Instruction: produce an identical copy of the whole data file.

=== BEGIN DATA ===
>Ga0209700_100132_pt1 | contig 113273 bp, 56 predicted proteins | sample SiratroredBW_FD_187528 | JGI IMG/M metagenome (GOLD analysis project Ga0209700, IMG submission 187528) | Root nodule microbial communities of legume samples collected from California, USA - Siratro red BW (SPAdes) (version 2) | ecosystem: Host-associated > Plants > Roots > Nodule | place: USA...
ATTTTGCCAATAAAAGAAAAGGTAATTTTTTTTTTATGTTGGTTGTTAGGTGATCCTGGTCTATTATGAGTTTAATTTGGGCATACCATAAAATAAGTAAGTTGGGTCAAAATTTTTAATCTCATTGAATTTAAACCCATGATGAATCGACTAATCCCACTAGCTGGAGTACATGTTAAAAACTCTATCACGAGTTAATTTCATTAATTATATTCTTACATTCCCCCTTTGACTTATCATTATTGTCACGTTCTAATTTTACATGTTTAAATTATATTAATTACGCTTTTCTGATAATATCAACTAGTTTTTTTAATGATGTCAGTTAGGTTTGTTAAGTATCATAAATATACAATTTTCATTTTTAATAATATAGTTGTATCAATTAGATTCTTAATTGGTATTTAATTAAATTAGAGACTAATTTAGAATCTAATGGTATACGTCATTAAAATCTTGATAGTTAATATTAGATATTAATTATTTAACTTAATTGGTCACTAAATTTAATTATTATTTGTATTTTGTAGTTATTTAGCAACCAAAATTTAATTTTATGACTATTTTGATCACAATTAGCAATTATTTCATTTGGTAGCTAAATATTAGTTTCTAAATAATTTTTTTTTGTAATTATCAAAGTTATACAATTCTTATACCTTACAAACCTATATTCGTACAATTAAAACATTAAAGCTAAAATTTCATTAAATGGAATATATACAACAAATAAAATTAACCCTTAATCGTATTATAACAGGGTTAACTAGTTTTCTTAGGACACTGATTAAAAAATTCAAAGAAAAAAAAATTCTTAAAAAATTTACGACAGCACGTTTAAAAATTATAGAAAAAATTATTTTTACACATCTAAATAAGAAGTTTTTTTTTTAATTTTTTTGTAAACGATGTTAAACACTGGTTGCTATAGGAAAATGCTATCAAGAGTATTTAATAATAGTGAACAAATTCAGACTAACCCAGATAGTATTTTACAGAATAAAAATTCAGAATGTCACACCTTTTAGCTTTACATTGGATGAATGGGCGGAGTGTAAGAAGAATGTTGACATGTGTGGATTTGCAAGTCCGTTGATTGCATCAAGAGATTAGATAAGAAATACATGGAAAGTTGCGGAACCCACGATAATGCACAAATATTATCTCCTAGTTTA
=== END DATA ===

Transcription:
>Ga0209700_100132_pt1 | contig 113273 bp, 56 predicted proteins | sample SiratroredBW_FD_187528 | JGI IMG/M metagenome (GOLD analysis project Ga0209700, IMG submission 187528) | Root nodule microbial communities of legume samples collected from California, USA - Siratro red BW (SPAdes) (version 2) | ecosystem: Host-associated > Plants > Roots > Nodule | place: USA...
ATTTTGCCAATAAAAGAAAAGGTAATTTTTTTTTTATGTTGGTTGTTAGGTGATCCTGGTCTATTATGAGTTTAATTTGGGCATACCATAAAATAAGTAAGTTGGGTCAAAATTTTTAATCTCATTGAATTTAAACCCATGATGAATCGACTAATCCCACTAGCTGGAGTACATGTTAAAAACTCTATCACGAGTTAATTTCATTAATTATATTCTTACATTCCCCCTTTGACTTATCATTATTGTCACGTTCTAATTTTACATGTTTAAATTATATTAATTACGCTTTTCTGATAATATCAACTAGTTTTTTTAATGATGTCAGTTAGGTTTGTTAAGTATCATAAATATACAATTTTCATTTTTAATAATATAGTTGTATCAATTAGATTCTTAATTGGTATTTAATTAAATTAGAGACTAATTTAGAATCTAATGGTATACGTCATTAAAATCTTGATAGTTAATATTAGATATTAATTATTTAACTTAATTGGTCACTAAATTTAATTATTATTTGTATTTTGTAGTTATTTAGCAACCAAAATTTAATTTTATGACTATTTTGATCACAATTAGCAATTATTTCATTTGGTAGCTAAATATTAGTTTCTAAATAATTTTTTTTTGTAATTATCAAAGTTATACAATTCTTATACCTTACAAACCTATATTCGTACAATTAAAACATTAAAGCTAAAATTTCATTAAATGGAATATATACAACAAATAAAATTAACCCTTAATCGTATTATAACAGGGTTAACTAGTTTTCTTAGGACACTGATTAAAAAATTCAAAGAAAAAAAAATTCTTAAAAAATTTACGACAGCACGTTTAAAAATTATAGAAAAAATTATTTTTACACATCTAAATAAGAAGTTTTTTTTTTAATTTTTTTGTAAACGATGTTAAACACTGGTTGCTATAGGAAAATGCTATCAAGAGTATTTAATAATAGTGAACAAATTCAGACTAACCCAGATAGTATTTTACAGAATAAAAATTCAGAATGTCACACCTTTTAGCTTTACATTGGATGAATGGGCGGAGTGTAAGAAGAATGTTGACATGTGTGGATTTGCAAGTCCGTTGATTGCATCAAGAGATTAGATAAGAAATACATGGAAAGTTGCGGAACCCACGATAATGCACAAATATTATCTCCTAGTTTA